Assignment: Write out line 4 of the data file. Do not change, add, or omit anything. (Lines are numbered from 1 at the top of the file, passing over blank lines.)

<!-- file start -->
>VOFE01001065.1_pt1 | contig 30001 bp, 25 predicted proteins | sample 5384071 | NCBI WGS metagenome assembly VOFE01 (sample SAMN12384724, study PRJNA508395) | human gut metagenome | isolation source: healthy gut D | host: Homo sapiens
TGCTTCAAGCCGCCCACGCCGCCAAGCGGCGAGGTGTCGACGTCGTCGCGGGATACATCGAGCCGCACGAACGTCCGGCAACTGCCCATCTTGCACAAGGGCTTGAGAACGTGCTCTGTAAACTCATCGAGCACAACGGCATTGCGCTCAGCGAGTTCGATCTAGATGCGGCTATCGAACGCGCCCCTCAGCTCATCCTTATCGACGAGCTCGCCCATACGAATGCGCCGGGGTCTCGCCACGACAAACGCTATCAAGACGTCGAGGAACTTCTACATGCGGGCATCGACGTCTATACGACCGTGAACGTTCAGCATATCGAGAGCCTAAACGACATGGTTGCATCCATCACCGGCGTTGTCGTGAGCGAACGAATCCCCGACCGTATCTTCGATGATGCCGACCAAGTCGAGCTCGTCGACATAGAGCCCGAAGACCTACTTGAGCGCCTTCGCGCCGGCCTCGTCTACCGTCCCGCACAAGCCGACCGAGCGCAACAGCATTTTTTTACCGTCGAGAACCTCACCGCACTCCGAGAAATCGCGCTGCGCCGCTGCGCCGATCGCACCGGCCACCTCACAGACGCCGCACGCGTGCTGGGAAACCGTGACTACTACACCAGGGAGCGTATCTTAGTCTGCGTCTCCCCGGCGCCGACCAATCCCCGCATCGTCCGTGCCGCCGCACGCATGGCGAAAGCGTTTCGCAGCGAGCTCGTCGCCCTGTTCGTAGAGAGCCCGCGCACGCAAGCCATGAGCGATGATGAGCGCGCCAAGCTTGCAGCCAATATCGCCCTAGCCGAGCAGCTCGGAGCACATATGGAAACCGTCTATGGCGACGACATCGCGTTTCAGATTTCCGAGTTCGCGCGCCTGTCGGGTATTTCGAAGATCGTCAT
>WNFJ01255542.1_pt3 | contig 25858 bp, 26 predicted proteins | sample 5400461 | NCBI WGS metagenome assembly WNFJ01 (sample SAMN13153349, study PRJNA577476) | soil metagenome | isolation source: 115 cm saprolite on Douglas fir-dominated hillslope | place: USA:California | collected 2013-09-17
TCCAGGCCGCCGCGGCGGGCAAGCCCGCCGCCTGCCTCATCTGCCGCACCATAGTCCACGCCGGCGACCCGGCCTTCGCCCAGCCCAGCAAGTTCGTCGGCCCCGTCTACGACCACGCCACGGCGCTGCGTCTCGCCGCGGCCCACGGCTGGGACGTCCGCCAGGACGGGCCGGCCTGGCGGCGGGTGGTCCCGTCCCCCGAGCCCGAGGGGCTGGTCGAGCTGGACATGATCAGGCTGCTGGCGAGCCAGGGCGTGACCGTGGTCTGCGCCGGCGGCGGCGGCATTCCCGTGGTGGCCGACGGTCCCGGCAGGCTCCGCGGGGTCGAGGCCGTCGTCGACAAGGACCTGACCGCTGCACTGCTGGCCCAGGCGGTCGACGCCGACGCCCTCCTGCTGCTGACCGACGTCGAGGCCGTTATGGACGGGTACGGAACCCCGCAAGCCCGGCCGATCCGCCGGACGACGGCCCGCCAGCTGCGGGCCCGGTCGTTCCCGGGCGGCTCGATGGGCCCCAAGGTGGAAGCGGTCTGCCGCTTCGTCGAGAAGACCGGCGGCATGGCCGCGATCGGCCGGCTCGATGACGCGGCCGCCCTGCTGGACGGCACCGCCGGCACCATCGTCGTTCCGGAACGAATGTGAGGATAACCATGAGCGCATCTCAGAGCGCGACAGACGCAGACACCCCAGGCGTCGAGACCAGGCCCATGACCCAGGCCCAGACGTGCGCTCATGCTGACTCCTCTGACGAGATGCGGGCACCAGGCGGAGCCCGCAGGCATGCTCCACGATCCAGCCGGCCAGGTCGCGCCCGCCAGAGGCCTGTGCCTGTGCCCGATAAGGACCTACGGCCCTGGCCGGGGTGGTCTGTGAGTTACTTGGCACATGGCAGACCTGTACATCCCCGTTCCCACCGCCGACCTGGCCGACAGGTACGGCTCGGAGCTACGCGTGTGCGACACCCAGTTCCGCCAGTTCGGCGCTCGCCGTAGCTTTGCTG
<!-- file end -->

TCCAGGCCGCCGCGGCGGGCAAGCCCGCCGCCTGCCTCATCTGCCGCACCATAGTCCACGCCGGCGACCCGGCCTTCGCCCAGCCCAGCAAGTTCGTCGGCCCCGTCTACGACCACGCCACGGCGCTGCGTCTCGCCGCGGCCCACGGCTGGGACGTCCGCCAGGACGGGCCGGCCTGGCGGCGGGTGGTCCCGTCCCCCGAGCCCGAGGGGCTGGTCGAGCTGGACATGATCAGGCTGCTGGCGAGCCAGGGCGTGACCGTGGTCTGCGCCGGCGGCGGCGGCATTCCCGTGGTGGCCGACGGTCCCGGCAGGCTCCGCGGGGTCGAGGCCGTCGTCGACAAGGACCTGACCGCTGCACTGCTGGCCCAGGCGGTCGACGCCGACGCCCTCCTGCTGCTGACCGACGTCGAGGCCGTTATGGACGGGTACGGAACCCCGCAAGCCCGGCCGATCCGCCGGACGACGGCCCGCCAGCTGCGGGCCCGGTCGTTCCCGGGCGGCTCGATGGGCCCCAAGGTGGAAGCGGTCTGCCGCTTCGTCGAGAAGACCGGCGGCATGGCCGCGATCGGCCGGCTCGATGACGCGGCCGCCCTGCTGGACGGCACCGCCGGCACCATCGTCGTTCCGGAACGAATGTGAGGATAACCATGAGCGCATCTCAGAGCGCGACAGACGCAGACACCCCAGGCGTCGAGACCAGGCCCATGACCCAGGCCCAGACGTGCGCTCATGCTGACTCCTCTGACGAGATGCGGGCACCAGGCGGAGCCCGCAGGCATGCTCCACGATCCAGCCGGCCAGGTCGCGCCCGCCAGAGGCCTGTGCCTGTGCCCGATAAGGACCTACGGCCCTGGCCGGGGTGGTCTGTGAGTTACTTGGCACATGGCAGACCTGTACATCCCCGTTCCCACCGCCGACCTGGCCGACAGGTACGGCTCGGAGCTACGCGTGTGCGACACCCAGTTCCGCCAGTTCGGCGCTCGCCGTAGCTTTGCTG